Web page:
A newly proposed law backed by the AVMA would help combat the emerging threat posed by illicit xylazine while protecting veterinary access to this important animal sedative.
The Combating Illicit Xylazine Act was introduced into Congress on Tuesday, culminating weeks of work by the AVMA and other important stakeholders. The bill’s provisions would equip law enforcement with additional tools to stop xylazine trafficking while maintaining veterinarians’ ability to legitimately use xylazine.
It strikes the right balance of protecting our communities while preserving veterinary access to this critically important animal drug.
If it becomes law, the legislation will make the manufacture, distribution, dispensing, or possession of illicit xylazine subject to Schedule III penalties under the federal Controlled Substances Act. Illicit use of xylazine includes any use, or intended use, in people and would address any diversion of xylazine from veterinary sources. At the same time, the legitimate veterinary uses would remain under their current prescription status.
Highlights of the Combating Illicit Xylazine Act
- Manufacture, distribution, dispensing, and possession of illicit xylazine would be subject to Schedule III penalties, engaging the U.S. Drug Enforcement Agency (DEA) and allowing for harsher punishments when xylazine is handled illegally.
- The legitimate importation, manufacture, dispensing, and administration of xylazine for non-human species would not be subject to the restrictions and requirements of scheduling.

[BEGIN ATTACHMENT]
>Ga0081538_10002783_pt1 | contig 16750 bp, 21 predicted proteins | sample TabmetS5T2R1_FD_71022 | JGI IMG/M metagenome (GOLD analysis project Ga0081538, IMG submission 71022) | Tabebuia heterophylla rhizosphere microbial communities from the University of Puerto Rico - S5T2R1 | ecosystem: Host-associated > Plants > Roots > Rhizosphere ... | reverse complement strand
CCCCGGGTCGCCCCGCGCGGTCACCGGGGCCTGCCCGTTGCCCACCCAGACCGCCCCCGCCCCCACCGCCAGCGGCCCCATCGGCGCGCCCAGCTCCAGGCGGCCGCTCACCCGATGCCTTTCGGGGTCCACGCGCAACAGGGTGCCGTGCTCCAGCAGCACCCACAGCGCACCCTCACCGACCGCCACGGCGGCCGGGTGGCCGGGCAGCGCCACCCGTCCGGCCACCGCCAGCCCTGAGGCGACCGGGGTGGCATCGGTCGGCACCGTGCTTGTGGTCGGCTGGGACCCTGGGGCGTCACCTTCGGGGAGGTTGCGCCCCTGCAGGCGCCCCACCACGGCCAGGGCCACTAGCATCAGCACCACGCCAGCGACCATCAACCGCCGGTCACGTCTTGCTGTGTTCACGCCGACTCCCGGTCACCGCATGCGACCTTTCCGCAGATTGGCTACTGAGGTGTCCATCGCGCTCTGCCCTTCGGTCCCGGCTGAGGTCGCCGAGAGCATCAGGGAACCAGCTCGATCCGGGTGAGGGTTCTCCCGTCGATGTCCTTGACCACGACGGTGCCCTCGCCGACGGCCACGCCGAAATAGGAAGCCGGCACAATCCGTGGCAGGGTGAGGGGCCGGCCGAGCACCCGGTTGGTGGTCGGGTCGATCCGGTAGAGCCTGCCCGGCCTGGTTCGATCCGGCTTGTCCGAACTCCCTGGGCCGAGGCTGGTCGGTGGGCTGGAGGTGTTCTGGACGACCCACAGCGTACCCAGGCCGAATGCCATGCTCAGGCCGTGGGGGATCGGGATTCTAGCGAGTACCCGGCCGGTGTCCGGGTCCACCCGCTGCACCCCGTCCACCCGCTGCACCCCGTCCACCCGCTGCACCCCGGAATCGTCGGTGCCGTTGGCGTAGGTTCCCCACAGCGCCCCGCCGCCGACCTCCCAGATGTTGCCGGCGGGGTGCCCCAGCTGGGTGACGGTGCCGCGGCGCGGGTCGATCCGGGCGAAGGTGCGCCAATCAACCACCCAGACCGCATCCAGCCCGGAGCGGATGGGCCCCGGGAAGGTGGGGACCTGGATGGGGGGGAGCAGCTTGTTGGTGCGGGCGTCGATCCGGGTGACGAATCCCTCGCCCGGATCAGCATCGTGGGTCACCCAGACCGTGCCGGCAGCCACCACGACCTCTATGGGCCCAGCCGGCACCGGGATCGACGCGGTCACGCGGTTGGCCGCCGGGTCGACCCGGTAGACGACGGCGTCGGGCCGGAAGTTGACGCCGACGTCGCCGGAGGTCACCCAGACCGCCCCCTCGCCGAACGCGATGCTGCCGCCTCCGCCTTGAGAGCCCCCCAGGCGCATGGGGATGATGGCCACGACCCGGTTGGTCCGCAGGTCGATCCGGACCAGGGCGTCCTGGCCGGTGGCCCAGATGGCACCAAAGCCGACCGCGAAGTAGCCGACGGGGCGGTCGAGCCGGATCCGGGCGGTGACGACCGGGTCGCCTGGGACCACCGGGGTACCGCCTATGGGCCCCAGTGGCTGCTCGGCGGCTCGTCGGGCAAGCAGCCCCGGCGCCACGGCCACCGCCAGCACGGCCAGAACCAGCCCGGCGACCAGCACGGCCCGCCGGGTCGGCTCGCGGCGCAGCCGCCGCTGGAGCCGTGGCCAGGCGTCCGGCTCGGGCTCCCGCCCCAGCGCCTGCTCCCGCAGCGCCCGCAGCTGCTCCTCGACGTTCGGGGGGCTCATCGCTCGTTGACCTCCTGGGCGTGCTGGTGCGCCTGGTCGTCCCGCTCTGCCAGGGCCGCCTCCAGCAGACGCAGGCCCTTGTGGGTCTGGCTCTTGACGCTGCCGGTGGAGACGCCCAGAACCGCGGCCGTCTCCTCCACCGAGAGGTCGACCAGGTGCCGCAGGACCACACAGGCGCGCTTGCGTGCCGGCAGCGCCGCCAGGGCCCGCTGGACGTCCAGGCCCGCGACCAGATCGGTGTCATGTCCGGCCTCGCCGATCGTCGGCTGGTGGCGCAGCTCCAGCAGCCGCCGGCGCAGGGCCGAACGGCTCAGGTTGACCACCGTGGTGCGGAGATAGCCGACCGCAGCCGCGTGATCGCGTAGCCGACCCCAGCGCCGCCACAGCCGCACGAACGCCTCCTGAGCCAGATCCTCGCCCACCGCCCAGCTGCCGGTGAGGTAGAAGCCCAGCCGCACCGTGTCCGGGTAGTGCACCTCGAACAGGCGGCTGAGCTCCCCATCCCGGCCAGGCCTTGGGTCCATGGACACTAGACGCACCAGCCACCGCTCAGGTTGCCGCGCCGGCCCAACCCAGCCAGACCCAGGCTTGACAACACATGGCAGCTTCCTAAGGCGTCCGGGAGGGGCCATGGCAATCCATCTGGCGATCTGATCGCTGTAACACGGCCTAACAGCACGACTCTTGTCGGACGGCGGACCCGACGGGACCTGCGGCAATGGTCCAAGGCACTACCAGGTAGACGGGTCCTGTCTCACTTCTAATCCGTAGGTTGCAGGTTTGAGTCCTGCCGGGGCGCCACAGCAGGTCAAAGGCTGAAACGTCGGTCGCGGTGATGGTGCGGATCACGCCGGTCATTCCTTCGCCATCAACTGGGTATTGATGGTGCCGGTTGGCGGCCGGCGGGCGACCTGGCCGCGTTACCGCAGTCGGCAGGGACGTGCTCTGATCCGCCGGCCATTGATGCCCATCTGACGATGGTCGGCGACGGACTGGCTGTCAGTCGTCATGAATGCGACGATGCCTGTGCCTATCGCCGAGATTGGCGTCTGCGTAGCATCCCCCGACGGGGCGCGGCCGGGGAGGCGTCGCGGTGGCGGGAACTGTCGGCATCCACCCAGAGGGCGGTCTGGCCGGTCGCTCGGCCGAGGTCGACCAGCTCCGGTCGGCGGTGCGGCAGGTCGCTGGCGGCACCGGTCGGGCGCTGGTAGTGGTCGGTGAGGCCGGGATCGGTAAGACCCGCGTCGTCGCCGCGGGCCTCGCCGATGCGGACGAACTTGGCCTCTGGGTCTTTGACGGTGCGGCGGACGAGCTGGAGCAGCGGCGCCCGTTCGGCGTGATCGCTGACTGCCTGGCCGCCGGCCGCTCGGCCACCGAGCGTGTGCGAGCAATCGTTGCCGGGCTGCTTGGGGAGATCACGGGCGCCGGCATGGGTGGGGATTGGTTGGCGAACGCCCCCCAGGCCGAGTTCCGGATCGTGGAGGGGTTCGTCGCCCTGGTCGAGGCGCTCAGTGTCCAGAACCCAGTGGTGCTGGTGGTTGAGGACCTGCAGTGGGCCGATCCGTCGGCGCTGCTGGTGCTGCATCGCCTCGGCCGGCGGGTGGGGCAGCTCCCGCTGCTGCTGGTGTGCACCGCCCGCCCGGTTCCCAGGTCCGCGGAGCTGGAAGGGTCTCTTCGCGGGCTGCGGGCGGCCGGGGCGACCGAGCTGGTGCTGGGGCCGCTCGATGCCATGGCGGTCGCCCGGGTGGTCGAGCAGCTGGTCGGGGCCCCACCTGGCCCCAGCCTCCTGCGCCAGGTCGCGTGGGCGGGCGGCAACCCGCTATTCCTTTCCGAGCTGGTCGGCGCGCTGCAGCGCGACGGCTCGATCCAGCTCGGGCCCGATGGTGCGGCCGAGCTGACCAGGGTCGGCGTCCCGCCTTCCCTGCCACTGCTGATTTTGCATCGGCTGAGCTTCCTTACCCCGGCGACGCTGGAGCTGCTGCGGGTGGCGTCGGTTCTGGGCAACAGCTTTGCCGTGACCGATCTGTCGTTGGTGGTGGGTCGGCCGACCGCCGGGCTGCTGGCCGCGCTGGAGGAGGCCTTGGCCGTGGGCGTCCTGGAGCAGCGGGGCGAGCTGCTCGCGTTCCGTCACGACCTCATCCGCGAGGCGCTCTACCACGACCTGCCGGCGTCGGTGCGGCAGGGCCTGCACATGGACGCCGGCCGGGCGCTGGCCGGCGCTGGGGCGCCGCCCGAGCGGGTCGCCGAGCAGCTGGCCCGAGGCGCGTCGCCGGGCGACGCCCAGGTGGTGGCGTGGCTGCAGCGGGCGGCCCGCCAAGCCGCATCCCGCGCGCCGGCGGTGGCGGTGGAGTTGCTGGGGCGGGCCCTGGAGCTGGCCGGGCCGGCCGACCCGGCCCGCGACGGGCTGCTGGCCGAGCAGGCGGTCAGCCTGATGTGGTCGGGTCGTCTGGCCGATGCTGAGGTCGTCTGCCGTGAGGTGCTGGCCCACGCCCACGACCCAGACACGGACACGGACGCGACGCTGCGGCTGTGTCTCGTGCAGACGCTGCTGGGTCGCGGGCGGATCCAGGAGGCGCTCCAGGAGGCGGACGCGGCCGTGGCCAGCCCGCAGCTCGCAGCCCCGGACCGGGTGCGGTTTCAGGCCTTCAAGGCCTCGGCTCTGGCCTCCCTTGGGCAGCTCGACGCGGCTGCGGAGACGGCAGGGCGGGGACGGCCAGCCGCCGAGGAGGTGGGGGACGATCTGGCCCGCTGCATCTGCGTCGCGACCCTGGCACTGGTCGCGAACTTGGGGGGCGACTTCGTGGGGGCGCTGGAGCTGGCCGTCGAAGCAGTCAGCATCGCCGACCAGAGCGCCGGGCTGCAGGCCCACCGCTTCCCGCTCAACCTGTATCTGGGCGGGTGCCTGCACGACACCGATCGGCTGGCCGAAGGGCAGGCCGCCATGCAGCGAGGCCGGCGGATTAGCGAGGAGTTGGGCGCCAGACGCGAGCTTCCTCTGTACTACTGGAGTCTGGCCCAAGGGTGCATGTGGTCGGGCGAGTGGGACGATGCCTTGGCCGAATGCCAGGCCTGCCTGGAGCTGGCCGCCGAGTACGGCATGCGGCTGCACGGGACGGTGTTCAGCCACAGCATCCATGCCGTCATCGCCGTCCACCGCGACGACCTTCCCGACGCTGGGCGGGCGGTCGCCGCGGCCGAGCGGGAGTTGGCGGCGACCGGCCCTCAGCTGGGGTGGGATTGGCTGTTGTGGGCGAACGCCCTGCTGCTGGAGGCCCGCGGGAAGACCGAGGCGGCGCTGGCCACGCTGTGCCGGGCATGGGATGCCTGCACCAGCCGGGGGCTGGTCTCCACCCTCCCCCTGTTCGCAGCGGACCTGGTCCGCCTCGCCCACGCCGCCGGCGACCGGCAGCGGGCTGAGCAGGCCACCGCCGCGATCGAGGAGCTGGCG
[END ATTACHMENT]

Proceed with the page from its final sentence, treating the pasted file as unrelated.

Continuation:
- Any diversion of xylazine from the veterinary supply chain for illicit use would be subject to the penalties of a Schedule III drug.
- Manufacturers and distributors would report sales of veterinary xylazine to the DEA through a tracking system that would identify unusual activity or changes in ordering patterns.
- The DEA would submit a report to Congress detailing the prevalence and impacts of illicit xylazine use in the United States.
Why are lawmakers looking at xylazine?
Illicit xylazine is increasingly showing up in street drugs as traffickers have begun mixing it with fentanyl and other narcotics. This potent combination poses grave health and safety risks to human users. Because xylazine isn’t an opioid, its effects can’t be reversed with the opioid-reversing drug naloxone, complicating the efforts of first responders and emergency physicians.
The AVMA does not believe there is substantial diversion of xylazine from veterinary channels, and the bill includes provisions to identify and address any that does occur. The AVMA will continue working with lawmakers, federal agencies, and stakeholders to help combat illicit xylazine while making clear the importance of xylazine in veterinary medicine and the need for veterinarians to continue to access it for the animals under our care.
“The AVMA fully supports this congressional effort to combat illicit xylazine,” said AVMA President Dr. Lori Teller. “We urge Congress to pass the Combating Illicit Xylazine Act quickly as it strikes the right balance of protecting our communities while preserving veterinary access to this critically important animal drug."
The Combating Illicit Xylazine Act was introduced into Congress by Sens. Catherine Cortez Masto (D-Nev.), Chuck Grassley (R-Iowa), and Maggie Hassan (D-N.H.); and Reps. Jimmy Panetta (D-Calif.), August Pfluger (R-Texas), Gus Bilirakis (R-Fla.), Ken Buck (R-Colo.), and Chris Pappas (D-N.H.).
How can you help?
There will be a time when the voices of individual veterinarians, team members, and animal owners will be crucial to secure passage of this important bill. The AVMA is actively engaged with the legislation’s progress and will alert advocates through the Congressional Advocacy Network when you can have the greatest impact by reaching out to your members of Congress about the importance of xylazine in veterinary medicine and the urgency to pass the Combating Illicit Xylazine Act. In the meantime, sign up for the Congressional Advocacy Network to make sure you receive this notice.